The Importance of Domain Names

If I could, I would jump through my photo into your showroom, go over to your favorite display, stand on top of it and yell at the top of my lungs: "This will be the most important thing I will ever write in any column!" Okay, you heard it first, right here in Kitchen & Bath Design Newsif you haven't already done so, you need to secure your Web site address! (An example of a Web site address is www.Kitchens.com.)'

You can't wait any longer.'

Even if you don't have any plans for a Web site tomorrow, the next day or even in the next millennium, you need to secure your Web site address, otherwise known as your domain name, ASAP! Not securing a domain name is like designing a kitchen without adding a refrigeratordown the line, you'll wonder exactly what you were thinking, and how you missed something so basic.

Over 5,000 domains are being secured each day, so your domain may have already been taken. To find out, go to the Web site www.Internic.net. (as opposed to www.Internic.com, which will charge you $150 more for basically the same service.)'

Securing your name
Let's say your company's name is Designer Kitchens and Baths. Since you're only allowed 26 characters for the domain (actually only 22, as you automatically count 4 for the ".com"), you could see if DesignerKitchens.com is available. If that name has been secured by another company, the Web site will tell you who has the domain name and when it was secured. Then, you will have to try another form of your name.'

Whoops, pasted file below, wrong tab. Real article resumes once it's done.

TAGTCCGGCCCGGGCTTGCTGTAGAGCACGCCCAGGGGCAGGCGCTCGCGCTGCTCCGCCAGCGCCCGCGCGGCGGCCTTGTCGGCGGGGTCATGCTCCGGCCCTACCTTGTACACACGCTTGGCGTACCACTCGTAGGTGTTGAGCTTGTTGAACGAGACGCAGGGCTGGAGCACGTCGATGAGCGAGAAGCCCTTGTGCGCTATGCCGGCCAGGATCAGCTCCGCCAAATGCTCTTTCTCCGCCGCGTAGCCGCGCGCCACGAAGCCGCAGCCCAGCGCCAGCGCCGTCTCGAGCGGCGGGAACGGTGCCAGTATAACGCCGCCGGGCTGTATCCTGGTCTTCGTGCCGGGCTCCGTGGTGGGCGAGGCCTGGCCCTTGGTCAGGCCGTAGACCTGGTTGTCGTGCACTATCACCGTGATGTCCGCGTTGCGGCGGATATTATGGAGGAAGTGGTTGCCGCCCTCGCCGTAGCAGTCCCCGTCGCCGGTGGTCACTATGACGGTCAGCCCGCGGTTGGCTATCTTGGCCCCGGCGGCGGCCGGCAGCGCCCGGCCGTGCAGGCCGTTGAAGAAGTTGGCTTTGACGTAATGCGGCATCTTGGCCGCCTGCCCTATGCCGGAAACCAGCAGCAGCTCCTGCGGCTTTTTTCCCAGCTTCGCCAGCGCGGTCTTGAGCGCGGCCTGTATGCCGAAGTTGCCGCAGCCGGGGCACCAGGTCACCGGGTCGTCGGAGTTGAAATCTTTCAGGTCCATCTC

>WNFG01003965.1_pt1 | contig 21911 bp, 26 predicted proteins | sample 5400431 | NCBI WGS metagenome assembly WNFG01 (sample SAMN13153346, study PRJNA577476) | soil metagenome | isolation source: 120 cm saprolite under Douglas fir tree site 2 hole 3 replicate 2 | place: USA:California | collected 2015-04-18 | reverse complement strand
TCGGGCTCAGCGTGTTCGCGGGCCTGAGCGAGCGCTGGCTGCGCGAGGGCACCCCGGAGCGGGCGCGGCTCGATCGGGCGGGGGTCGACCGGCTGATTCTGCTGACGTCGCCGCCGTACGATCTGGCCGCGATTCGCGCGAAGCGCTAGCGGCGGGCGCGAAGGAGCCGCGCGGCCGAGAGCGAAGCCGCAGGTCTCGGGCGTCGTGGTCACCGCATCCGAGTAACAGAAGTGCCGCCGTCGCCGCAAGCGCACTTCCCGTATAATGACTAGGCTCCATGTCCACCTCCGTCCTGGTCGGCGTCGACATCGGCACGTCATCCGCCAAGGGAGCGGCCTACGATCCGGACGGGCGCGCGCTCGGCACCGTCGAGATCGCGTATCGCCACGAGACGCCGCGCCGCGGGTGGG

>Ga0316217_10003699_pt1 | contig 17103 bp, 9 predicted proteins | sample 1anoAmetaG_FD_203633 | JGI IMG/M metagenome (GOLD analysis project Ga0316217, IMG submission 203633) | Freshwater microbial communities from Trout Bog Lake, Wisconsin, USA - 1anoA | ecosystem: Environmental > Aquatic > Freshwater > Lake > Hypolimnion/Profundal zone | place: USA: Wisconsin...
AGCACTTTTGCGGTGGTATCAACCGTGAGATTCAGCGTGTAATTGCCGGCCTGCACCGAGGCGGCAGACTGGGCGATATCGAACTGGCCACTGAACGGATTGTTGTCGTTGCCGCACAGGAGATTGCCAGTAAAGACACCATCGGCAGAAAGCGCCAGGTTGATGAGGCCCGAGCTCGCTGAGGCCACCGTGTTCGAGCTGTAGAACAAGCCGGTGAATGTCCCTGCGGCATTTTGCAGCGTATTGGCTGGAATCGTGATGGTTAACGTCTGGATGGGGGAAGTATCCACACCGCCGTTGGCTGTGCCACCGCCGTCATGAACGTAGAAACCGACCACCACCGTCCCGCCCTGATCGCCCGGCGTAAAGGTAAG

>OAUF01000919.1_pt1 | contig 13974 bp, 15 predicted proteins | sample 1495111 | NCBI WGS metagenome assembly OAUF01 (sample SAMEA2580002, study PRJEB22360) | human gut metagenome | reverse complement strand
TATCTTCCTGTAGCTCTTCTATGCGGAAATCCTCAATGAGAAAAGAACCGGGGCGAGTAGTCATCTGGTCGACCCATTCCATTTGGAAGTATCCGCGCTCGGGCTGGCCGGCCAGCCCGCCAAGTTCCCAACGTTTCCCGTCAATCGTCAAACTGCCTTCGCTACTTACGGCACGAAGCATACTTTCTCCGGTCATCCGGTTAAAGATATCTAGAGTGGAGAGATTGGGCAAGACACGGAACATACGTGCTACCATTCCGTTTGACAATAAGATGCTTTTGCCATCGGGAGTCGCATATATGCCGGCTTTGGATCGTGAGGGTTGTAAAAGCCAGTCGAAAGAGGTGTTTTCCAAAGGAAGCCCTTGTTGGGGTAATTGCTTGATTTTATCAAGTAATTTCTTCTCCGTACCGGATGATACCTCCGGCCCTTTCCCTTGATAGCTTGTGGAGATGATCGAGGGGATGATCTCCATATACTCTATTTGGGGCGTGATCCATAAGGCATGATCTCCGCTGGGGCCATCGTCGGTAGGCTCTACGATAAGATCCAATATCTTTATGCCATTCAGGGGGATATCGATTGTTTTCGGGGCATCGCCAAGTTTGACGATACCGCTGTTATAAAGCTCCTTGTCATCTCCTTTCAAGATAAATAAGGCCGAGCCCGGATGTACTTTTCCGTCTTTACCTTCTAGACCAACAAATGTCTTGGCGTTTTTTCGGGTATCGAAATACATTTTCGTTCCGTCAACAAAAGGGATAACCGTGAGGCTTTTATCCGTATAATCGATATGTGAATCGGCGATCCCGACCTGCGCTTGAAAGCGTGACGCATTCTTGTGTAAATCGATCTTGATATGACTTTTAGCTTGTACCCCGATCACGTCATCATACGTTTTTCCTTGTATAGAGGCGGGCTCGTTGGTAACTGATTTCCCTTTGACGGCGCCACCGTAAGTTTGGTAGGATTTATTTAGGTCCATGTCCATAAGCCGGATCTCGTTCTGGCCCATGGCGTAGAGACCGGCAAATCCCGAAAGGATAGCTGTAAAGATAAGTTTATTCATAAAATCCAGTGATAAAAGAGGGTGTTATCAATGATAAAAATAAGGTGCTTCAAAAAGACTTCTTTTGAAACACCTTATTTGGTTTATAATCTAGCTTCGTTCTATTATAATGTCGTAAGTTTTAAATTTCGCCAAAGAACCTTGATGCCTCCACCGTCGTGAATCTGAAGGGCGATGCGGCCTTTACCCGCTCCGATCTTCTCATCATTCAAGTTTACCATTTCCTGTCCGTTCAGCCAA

When checking to see if a domain you want is available, note that you do not include the www. If DesignerKitchens.com is taken, try DesignerKitchens.net.'

Here are some additional helpful hints:

  • Don't shorten your name so that your domain is difficult to recognize. For example, don't shorten Designer Kitchens and Baths to www.DesKitBath.com. It is not an "attractive" domain, nor is it easy for people to remember.'
  • Ask your Web site design firm if it will sign up your domain name for you. Most firms offer this as part of their design package. Be sure to find out if there is an additional charge for securing a domain.
  • It doesn't matter if you use small letters or caps in your domain names. I always capitalize the first letter of the words within the address, so that the address is easily recognized.
  • A word of caution: Many companies and individuals are unethically (but legally), signing up domains "belonging" to other companies.'
  • A kitchen dealer in California was unable to get her company's domain name after an area company scoured local papers and magazines and then signed up all the domains of all companies that had spent money on advertising. Likewise, an interior designer participated in a trade show, and then learned that someone had gotten a list of all the companies at the show and secured those companies' domain names.

Why do people secure other's domain names?
1. They hope to make money by selling the name back to you. The most I've ever heard of a domain name being sold for was 3.3 million dollars.'